High risk of drug overdose for nurses and other health care workers

High risk of drug overdose for nurses and other health care workers

High Risk of Drug Overdose Deaths Among Healthcare Workers

The United States is grappling with a staggering increase in drug overdose deaths. Recent research has shed light on the fact that healthcare workers, including nurses, social and behavioral health care workers, and health care support workers, are facing a significantly higher risk of succumbing to drug overdoses. This is a concerning issue that calls for urgent attention and effective solutions.

The study, led by Dr. Mark Olfson, a professor of psychiatry, medicine, and law at Columbia University Medical Center, examined data from 176,000 healthcare workers aged 26 and older between 2008 and 2019, comparing them to 1.6 million non-healthcare workers. The findings revealed that social workers and other behavioral health care workers were more than twice as likely to die from overdose compared to non-healthcare workers. Additionally, health support workers had double the odds of dying from a drug overdose, while registered nurses had about a 50% higher likelihood.

While the reasons behind these elevated death rates are not explicitly stated in the study, Dr. Olfson suggests that stress may be a significant contributing factor. Healthcare workers often carry the weight of caring for seriously ill individuals, a responsibility that can take a toll on their mental and emotional well-being. Dr. Smita Das, chair of the American Psychiatric Association’s Council on Addiction Psychiatry, agrees, mentioning that the rigorous training and job responsibilities of healthcare workers contribute to their high stress levels.

However, stress is not the only factor at play. Olfson highlights that access to opioid medications may be an issue for registered nurses, and home health care aides, who frequently experience physical injuries, may turn to opioids as a means of pain management, potentially leading to addiction. Olfson also suggests the need for greater oversight in administering and disposing of controlled substances.

In the case of social and behavioral health workers, the reasons for their higher overdose rates are less clear. However, it is possible that individuals in these roles, who provide substance use counseling, have a history of drug use themselves, which could increase their susceptibility to addiction. Clearly, addressing these issues requires innovative initiatives that reduce stress, mitigate burnout, identify at-risk workers promptly, and facilitate confidential substance use evaluation and treatment.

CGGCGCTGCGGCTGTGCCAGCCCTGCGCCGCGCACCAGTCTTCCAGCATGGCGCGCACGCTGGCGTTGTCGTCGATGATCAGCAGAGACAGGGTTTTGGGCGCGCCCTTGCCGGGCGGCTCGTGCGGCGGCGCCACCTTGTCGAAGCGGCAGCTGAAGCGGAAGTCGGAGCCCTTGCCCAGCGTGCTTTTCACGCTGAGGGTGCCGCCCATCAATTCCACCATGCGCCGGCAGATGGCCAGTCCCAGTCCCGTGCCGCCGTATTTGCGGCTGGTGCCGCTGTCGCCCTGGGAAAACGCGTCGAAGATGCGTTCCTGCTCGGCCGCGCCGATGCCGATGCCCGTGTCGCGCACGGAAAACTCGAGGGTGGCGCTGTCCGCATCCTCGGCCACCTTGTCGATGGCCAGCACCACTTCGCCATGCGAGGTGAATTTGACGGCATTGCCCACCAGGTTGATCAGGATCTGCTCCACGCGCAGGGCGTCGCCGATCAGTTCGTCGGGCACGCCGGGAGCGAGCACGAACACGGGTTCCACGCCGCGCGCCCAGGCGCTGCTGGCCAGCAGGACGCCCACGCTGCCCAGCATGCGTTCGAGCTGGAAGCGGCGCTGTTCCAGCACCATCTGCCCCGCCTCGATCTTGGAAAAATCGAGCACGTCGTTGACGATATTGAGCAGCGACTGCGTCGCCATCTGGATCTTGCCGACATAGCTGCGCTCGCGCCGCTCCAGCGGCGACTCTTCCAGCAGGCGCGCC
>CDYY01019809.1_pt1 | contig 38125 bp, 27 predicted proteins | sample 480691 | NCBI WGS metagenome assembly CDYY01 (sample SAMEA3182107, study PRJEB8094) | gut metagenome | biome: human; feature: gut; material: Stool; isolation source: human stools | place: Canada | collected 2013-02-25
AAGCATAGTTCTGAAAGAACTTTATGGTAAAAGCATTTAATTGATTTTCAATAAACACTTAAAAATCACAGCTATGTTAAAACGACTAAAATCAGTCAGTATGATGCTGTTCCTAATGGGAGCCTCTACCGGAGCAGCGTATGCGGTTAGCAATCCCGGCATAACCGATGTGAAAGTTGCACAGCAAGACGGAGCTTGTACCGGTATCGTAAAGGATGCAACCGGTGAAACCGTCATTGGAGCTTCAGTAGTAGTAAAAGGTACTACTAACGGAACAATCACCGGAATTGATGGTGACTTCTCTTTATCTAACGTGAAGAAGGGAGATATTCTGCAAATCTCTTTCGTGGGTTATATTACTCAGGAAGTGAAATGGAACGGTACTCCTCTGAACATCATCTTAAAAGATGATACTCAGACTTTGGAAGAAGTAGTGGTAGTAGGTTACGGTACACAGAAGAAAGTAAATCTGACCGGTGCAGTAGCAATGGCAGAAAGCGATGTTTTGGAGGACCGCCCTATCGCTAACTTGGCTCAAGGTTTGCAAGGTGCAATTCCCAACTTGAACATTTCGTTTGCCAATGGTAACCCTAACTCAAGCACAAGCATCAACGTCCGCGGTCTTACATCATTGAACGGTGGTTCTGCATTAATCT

Furthermore, the study sheds light on the importance of the overall well-being of healthcare workers themselves. These individuals bear the responsibility of caring for others but often neglect their own health and well-being. As overdose rates continue to rise in society, the unique impact on healthcare professionals has not received adequate attention until now.

It is essential to note that while overdose does not always indicate a substance use disorder, many cases are interconnected. Healthcare workers may not have enough time to address their own physical and mental health needs thoroughly, and acknowledging a substance-related issue can have adverse implications on their licensing and credentials.

To combat the challenges faced by healthcare workers, effective treatment strategies for substance use disorders should be prioritized. These strategies can include medication-based treatments and cognitive behavioral therapy. In the case of overdose, ready access to naloxone and public education regarding its use are crucial for reversing the effects of an overdose.

Dr. Das emphasizes the importance of improving access to mental health treatment, which can help address underlying conditions that contribute to substance misuse. Additionally, punitive policies that discourage healthcare workers with substance use disorders from seeking treatment must be reformed. Stigma surrounding seeking substance use treatment services must also be challenged, alongside reevaluating drug testing policies for workers with previous drug use histories.

In conclusion, the elevated risk of drug overdose deaths among healthcare workers demands immediate attention. By implementing comprehensive and compassionate measures that prioritize their mental and emotional well-being, we can ensure that those who dedicate their lives to the care of others receive the support and resources they need. Furthermore, enhancing the quality and effectiveness of the care provided by healthcare workers is of utmost importance. Together, we can strive towards a healthier and safer environment for these integral members of our society.


  1. Study: Mark Olfson, MD, MPH, et al. “Drug Overdose Deaths Among Healthcare Workers,” Annals of Internal Medicine, August 8, 2023 (Online).

  2. Resource: U.S. Centers for Disease Control and Prevention (CDC) – Drug Overdose Information